The category that the Census calls “health care and social assistance” is the largest sector of employment in the country, accounting for about one in seven jobs nationwide. It encompasses hospitals, clinics, labs, long-term care facilities, home care, and social work agencies. This sector makes up an enormous proportion of low-wage employment growth in the United States over the past several decades: in the bottom quintile of the wage structure, according to sociologist Rachel Dwyer, a majority of new jobs since the 1980s have been care jobs of some kind. This labor market draws heavily on the most economically marginal sections of the working class.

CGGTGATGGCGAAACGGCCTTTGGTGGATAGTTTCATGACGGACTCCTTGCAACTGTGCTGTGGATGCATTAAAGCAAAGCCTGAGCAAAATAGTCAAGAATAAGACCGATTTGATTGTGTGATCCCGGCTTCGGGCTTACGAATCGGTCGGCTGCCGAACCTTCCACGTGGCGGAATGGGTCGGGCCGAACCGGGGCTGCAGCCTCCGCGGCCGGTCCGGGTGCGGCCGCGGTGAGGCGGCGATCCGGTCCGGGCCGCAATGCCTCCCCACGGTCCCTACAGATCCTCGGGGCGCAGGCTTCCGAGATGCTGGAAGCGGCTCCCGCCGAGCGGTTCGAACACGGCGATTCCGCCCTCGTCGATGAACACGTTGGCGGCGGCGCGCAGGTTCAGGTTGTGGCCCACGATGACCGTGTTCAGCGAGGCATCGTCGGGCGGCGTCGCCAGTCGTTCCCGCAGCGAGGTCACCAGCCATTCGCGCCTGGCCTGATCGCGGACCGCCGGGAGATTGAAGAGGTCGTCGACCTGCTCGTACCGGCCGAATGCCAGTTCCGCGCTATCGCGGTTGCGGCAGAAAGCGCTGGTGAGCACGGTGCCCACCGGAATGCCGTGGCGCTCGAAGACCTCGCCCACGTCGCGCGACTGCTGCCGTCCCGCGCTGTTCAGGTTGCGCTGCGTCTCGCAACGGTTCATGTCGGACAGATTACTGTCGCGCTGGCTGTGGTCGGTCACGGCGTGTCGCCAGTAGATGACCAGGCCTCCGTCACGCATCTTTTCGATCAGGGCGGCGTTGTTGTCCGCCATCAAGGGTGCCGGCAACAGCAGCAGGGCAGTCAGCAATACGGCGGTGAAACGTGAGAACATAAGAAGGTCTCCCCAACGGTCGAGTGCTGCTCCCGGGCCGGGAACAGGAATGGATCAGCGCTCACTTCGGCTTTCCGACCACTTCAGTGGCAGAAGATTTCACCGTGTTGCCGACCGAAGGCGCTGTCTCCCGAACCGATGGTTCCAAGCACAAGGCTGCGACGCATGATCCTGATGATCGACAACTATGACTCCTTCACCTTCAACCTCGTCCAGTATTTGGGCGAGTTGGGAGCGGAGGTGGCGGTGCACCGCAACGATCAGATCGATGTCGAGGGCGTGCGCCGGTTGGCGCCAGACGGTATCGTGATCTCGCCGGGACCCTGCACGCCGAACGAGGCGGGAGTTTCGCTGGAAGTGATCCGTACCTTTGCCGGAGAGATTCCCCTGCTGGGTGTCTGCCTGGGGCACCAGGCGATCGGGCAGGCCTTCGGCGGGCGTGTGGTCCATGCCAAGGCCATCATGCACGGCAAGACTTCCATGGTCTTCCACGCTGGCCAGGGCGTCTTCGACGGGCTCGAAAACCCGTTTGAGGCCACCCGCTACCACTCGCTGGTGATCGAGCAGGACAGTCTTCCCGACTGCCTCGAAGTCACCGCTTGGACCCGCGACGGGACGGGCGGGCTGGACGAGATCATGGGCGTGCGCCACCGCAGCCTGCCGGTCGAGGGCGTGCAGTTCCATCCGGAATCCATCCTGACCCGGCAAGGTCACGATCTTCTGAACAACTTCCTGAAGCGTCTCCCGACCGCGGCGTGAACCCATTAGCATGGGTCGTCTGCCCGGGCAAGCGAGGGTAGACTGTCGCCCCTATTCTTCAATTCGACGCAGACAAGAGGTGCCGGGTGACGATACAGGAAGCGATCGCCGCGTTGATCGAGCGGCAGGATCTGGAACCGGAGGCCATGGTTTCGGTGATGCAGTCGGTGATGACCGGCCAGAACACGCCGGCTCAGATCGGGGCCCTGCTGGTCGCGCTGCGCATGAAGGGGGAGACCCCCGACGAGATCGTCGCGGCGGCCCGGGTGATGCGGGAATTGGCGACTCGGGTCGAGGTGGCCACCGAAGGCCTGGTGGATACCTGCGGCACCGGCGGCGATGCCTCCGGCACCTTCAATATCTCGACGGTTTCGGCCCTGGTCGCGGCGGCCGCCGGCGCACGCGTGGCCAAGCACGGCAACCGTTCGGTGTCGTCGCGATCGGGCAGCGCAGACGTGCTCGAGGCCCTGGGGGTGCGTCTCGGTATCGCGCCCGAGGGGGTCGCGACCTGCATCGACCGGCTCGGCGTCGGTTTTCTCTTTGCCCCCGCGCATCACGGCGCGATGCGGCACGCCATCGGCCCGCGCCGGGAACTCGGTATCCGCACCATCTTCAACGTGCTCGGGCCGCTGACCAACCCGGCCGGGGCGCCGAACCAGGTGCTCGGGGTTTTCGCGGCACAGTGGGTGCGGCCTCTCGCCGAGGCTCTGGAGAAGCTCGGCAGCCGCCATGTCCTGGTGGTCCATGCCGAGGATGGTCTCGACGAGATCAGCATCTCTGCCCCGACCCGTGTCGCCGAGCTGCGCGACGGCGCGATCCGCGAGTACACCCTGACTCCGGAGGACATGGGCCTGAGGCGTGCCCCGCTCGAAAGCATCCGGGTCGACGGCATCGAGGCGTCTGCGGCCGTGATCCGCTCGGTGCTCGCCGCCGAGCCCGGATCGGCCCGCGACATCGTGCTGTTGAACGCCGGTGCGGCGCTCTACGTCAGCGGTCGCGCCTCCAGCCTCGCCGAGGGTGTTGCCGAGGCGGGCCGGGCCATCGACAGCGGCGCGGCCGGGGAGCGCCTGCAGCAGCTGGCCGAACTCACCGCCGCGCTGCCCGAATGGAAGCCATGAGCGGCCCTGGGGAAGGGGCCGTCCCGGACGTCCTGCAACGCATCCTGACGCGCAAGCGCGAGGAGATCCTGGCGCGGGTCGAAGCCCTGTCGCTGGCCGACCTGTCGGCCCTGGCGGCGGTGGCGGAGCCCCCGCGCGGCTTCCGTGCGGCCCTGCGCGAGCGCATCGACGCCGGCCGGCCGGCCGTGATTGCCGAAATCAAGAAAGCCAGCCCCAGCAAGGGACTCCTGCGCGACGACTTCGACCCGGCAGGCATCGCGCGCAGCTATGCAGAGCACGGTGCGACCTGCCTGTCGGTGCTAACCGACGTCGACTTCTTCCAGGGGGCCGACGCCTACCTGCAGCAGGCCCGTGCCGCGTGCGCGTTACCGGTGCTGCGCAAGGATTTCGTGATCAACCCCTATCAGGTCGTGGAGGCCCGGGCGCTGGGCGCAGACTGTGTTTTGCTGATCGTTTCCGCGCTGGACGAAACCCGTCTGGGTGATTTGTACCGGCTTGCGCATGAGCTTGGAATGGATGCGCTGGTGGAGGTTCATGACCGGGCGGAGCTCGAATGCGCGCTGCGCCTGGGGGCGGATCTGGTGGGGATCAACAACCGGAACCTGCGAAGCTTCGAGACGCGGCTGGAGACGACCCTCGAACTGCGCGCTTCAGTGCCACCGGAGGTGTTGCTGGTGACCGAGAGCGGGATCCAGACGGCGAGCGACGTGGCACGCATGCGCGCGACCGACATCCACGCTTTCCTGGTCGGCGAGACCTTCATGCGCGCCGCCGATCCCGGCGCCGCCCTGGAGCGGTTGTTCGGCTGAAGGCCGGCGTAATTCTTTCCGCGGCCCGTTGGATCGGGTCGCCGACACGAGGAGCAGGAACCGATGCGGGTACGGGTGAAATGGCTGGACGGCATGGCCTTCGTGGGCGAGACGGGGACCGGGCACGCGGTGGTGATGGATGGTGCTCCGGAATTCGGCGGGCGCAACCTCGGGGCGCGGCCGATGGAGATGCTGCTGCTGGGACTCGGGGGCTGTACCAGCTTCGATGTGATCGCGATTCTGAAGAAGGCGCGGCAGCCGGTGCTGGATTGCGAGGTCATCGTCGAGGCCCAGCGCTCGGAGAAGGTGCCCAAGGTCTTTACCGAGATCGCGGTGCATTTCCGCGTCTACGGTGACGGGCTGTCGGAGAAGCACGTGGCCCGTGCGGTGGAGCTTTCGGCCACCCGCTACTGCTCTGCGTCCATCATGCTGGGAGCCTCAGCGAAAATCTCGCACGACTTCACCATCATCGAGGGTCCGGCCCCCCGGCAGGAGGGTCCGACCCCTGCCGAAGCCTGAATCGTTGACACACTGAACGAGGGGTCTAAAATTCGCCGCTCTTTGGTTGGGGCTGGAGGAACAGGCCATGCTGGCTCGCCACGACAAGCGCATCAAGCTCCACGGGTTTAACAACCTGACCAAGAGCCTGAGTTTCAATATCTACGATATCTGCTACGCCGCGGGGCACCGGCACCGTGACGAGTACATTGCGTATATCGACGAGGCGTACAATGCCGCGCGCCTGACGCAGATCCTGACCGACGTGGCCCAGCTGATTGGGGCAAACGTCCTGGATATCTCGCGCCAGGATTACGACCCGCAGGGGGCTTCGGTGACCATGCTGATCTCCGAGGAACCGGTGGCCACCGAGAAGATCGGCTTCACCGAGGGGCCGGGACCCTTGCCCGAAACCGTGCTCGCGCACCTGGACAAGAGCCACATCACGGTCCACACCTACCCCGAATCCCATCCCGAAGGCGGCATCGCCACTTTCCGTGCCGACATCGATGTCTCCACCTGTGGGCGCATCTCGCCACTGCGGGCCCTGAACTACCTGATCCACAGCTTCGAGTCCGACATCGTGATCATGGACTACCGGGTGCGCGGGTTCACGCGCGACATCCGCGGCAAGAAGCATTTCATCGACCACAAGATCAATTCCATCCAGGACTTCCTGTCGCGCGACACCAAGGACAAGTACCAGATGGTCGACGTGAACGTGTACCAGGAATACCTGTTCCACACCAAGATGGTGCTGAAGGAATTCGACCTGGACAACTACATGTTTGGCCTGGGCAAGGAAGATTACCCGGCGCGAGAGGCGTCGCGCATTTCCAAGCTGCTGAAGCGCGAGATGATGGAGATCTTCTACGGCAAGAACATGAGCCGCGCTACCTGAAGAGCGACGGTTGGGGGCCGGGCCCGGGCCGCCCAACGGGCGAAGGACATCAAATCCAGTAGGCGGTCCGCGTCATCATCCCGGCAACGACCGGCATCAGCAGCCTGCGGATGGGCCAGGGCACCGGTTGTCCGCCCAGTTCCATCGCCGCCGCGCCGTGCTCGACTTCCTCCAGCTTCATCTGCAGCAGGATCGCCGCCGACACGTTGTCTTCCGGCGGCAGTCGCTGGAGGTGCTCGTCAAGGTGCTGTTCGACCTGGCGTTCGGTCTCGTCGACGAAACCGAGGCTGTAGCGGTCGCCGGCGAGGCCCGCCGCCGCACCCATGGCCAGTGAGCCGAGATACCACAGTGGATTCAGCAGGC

In nursing homes, Medicaid—the poor relation of the healthcare system—supplies the majority of all revenue, while labor accounts for the large majority of costs. This prompts nursing home operators to seek to suppress wages and staffing levels, leading to high turnover and producing negligent care and dangerous working conditions.
Workers’ struggles have intensified with demands for hazard pay, adequate personal protection, and sufficient staffing.
“I hope you’ll still laugh at my jokes when I have dementia,” I said to my husband Ryan on an evening walk not long after my thirty-fourth birthday....